A daily download of SME, startup, fintech and tax news from around Australia.
Over the past two days executives from the big four banks have been questioned by the Australian Small Business and Family Enterprise Ombudsman (ASBFEO) Kate Carnell on how they treat their small business customers, especially in difficult times. Due to the significant power imbalance, small business owners who feel they have been harshly treated have limited access to justice.
The ASBFEO will now come up with recommendations to the federal government to better protect SMEs from unfair treatment by banks. Here are some of the issues raised with the banks that are likely to feature in Carnell’s recommendations.
This week’s inquiry into small business loan practices saw the big four banks in the spotlight yet again this year, and the focus was on loan limits, communication and fairness.
Small Business and Family Enterprise Ombudsman Kate Carnell grilled senior management from the Commonwealth Bank, ANZ, NAB and Westpac on Tuesday and Wednesday, asking for specific explanations on how the banks explained complicated loan contracts and requirements to small businesses. Carnell drove home repeatedly how “naïve” she had been when previously taking out a small business loan for her own business, at the time unaware of the number of factors that could have affected her loan conditions in the long term.
It’s the last day of school for Australian politicians and after a big week of legislation for the business community, the Australian Building and Construction Commission Bill has passed both houses of parliament after the government made key concessions to Senator Nick Xenophon.
Business groups have hailed this as a win for productivity and transparency on Australian construction sites, but how did we get here? And what does the future hold? Here are three things you need to know.
After two days and over twelve hours, the inquiry lead by Kate Carnell into the banks’ treatment of small businesses is over.
Whether it achieves anything requires a longer term view but for now let’s take a look at some of the issues the small business ombudsman was able to force the banks to reflect on.
Businesses in Australia, New Zealand and South East Asia have paid an average ransom of $11,781 to ransomware attackers, with some businesses paying a ransom of more than $20,000, according to a newly published report on the growing prevalence of ransomware attacks in the APAC region.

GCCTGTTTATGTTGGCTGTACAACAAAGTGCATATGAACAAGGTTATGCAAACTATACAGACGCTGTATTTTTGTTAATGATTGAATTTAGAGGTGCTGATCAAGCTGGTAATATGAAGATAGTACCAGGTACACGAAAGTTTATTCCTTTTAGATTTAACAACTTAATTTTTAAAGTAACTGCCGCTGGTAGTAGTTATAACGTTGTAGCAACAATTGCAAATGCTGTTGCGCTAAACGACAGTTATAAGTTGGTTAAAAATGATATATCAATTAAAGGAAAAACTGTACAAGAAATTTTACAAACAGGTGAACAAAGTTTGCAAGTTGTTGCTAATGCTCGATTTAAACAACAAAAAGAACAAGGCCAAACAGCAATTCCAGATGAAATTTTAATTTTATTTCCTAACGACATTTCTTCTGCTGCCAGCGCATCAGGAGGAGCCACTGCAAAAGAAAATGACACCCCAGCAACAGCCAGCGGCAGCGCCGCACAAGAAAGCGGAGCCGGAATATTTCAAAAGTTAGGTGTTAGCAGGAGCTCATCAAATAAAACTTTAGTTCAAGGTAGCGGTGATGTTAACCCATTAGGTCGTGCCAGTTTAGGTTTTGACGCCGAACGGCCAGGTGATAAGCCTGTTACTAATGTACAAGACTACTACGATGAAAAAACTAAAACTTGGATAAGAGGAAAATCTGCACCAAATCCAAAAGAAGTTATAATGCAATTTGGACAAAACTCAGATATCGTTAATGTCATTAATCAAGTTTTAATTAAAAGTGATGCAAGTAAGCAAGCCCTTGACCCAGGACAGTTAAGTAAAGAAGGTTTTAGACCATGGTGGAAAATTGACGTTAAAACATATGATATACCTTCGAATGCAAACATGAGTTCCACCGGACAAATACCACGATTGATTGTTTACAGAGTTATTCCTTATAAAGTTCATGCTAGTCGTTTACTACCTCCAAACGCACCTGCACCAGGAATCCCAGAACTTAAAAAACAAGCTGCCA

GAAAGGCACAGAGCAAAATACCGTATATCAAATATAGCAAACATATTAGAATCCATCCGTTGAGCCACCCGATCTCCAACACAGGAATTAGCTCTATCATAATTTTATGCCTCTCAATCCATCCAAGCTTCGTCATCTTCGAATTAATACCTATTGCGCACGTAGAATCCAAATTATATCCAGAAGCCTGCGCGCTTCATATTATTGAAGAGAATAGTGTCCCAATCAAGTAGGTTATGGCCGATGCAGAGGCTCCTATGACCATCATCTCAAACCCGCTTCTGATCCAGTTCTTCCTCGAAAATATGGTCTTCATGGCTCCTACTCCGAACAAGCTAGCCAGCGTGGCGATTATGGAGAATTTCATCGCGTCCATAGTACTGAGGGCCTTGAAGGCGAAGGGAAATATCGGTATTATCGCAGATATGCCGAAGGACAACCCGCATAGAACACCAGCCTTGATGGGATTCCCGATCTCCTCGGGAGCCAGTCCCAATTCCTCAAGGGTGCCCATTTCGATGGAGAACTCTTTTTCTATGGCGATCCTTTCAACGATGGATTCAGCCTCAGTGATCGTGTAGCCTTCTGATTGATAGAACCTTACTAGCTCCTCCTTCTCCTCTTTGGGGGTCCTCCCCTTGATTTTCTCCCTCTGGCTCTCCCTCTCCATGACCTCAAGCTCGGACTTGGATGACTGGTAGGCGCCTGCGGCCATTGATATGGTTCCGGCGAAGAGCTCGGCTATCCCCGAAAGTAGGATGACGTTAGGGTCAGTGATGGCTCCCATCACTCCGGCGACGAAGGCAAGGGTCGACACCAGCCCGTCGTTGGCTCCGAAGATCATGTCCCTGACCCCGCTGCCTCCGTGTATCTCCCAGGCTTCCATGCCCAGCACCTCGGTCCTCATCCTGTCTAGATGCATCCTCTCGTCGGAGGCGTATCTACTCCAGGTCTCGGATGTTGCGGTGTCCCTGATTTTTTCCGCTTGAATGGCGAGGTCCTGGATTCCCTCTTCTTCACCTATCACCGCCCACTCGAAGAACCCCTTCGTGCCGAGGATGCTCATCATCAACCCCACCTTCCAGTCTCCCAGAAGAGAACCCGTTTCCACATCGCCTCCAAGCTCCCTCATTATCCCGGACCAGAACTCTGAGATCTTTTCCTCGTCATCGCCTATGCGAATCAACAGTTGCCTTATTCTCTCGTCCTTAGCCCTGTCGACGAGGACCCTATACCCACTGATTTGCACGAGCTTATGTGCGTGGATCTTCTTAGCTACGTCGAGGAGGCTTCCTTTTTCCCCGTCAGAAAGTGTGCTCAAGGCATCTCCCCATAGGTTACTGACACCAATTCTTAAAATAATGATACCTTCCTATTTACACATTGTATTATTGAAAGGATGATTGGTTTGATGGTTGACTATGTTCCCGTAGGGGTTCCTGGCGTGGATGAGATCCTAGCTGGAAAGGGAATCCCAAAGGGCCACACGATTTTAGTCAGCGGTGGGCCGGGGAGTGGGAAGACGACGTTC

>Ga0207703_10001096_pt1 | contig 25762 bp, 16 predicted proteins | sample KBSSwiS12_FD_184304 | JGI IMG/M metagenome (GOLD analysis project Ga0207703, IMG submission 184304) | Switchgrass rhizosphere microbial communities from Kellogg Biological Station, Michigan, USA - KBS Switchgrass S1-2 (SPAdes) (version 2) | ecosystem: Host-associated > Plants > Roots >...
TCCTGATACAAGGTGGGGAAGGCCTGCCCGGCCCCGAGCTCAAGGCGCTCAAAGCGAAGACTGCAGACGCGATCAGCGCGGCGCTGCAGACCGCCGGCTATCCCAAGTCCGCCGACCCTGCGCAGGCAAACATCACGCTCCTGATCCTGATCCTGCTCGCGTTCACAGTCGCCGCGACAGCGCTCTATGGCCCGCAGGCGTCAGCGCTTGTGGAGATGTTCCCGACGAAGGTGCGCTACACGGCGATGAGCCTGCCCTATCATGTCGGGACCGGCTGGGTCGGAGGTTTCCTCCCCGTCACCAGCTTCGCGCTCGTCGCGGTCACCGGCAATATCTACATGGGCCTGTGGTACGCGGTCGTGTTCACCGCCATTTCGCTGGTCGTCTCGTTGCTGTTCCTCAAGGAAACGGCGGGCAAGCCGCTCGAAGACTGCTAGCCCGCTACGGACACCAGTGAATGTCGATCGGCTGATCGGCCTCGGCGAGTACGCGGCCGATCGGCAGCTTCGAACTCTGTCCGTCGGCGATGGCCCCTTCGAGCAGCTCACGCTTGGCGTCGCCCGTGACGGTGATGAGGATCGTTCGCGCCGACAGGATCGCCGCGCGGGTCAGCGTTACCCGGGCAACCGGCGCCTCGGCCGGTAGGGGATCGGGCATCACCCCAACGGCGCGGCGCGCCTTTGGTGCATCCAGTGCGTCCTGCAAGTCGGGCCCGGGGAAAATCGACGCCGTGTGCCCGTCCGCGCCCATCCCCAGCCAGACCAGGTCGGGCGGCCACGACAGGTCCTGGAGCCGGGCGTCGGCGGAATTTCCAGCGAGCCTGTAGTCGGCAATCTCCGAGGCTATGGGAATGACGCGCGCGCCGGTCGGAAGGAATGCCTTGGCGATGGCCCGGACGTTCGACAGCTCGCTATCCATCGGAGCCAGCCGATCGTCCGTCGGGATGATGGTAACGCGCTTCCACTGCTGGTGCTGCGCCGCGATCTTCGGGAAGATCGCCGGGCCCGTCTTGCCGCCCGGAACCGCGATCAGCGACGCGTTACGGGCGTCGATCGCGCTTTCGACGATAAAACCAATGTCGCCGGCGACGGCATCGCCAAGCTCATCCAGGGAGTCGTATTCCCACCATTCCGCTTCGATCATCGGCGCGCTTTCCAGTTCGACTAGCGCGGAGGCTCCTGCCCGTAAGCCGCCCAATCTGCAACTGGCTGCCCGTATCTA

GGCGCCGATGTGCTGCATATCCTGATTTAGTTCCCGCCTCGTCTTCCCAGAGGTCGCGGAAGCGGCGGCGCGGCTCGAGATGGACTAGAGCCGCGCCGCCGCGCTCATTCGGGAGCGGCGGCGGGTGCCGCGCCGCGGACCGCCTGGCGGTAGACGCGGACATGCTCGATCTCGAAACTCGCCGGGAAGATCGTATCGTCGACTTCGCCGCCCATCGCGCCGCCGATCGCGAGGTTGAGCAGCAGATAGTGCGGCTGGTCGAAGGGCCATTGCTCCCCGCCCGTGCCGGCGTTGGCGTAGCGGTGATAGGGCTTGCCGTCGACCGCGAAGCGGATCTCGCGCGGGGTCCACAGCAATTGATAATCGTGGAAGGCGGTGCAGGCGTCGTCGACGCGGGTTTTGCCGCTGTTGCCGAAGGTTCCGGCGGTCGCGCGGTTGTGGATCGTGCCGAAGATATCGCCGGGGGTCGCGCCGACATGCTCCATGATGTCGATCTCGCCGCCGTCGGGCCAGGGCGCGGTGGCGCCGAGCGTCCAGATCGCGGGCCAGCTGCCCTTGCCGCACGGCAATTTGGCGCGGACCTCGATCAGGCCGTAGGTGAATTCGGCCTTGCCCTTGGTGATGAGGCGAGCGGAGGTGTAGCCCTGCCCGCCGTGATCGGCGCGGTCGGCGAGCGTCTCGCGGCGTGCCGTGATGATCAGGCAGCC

A survey by global data protection solutions provider firm, Datto, of 100 managed service providers (MSPs) in the region, representing thousands of small businesses, found that 85% reported that their customers had experienced a ransomware attack in the past 12 months.
The NSW Government has launched a new Innovation Strategy aimed at strengthening entrepreneurship in the state and fostering a culture of innovation across government.
The new strategy includes a range of initiatives including creating a Ministerial Innovation Committee to encourage agencies to embrace innovation.
Prime minister Malcolm TurnbullThe Hon. Malcolm Turnbull MP, Federal Member for Wentworth Prime Minister from 15.9.15’s “innovation boom” has been a hot topic in Australian business this year, particularly following the government’s National Innovation and Science Agenda (NISA), which committed $1.1 billion over four years.
But despite the government backing, Australia remains well behind the world’s innovation powerhouses and according to a recent report by PwC, the local economy is predicted to drop 10 places world rankings by 2050, putting us behind countries like Bangladesh, Egypt and Pakistan, and out of the G20.
THE Latest SME snapshot from MYOB says that a quarter of small and medium business owners are operating more than one business or are planning to.
The latest research revealed that a quarter of operators (25 per cent) are operating more than one actively trading business, with the average being 2.5 businesses. Additionally, one in six SMEs said they wanted to start a new business or another new business (16 per cent)
I was recently asked if I thought the Australian tech sector would continue it’s winning streak and what opportunities it held for young Australians.
The question came off the back of a recently released Young Rich List that had technology as the dominant sector with 27 people on the list. Rightfully so, given the tech start-up sector is now worth more than Australia’s big banks.
My answer was a resounding yes and that the possibilities were limitless. Here’s why.
An improvement in conditions for entrepreneurship in Australia could add up to $170 billion to the economy, but “significant barriers” still remain to Australia having a truly world class start-up ecosystem, according to startup advocacCommunications Access Co-ordinatory group StartupAUS.
Despite concerns about the barriers to achieving a better startup ecosysystem, StartupAUS chief executive Alex McCauley says Australia is well-placed to capitalise on the strong growth seen in fledgling start-up sector.
The Crossroads report for 2016 has been released, providing a detailed review of Australia’s startup ecosystem.
It also explains the ins-and-outs of the sector, how it works, what it needs and even how it compares to the rest of the world.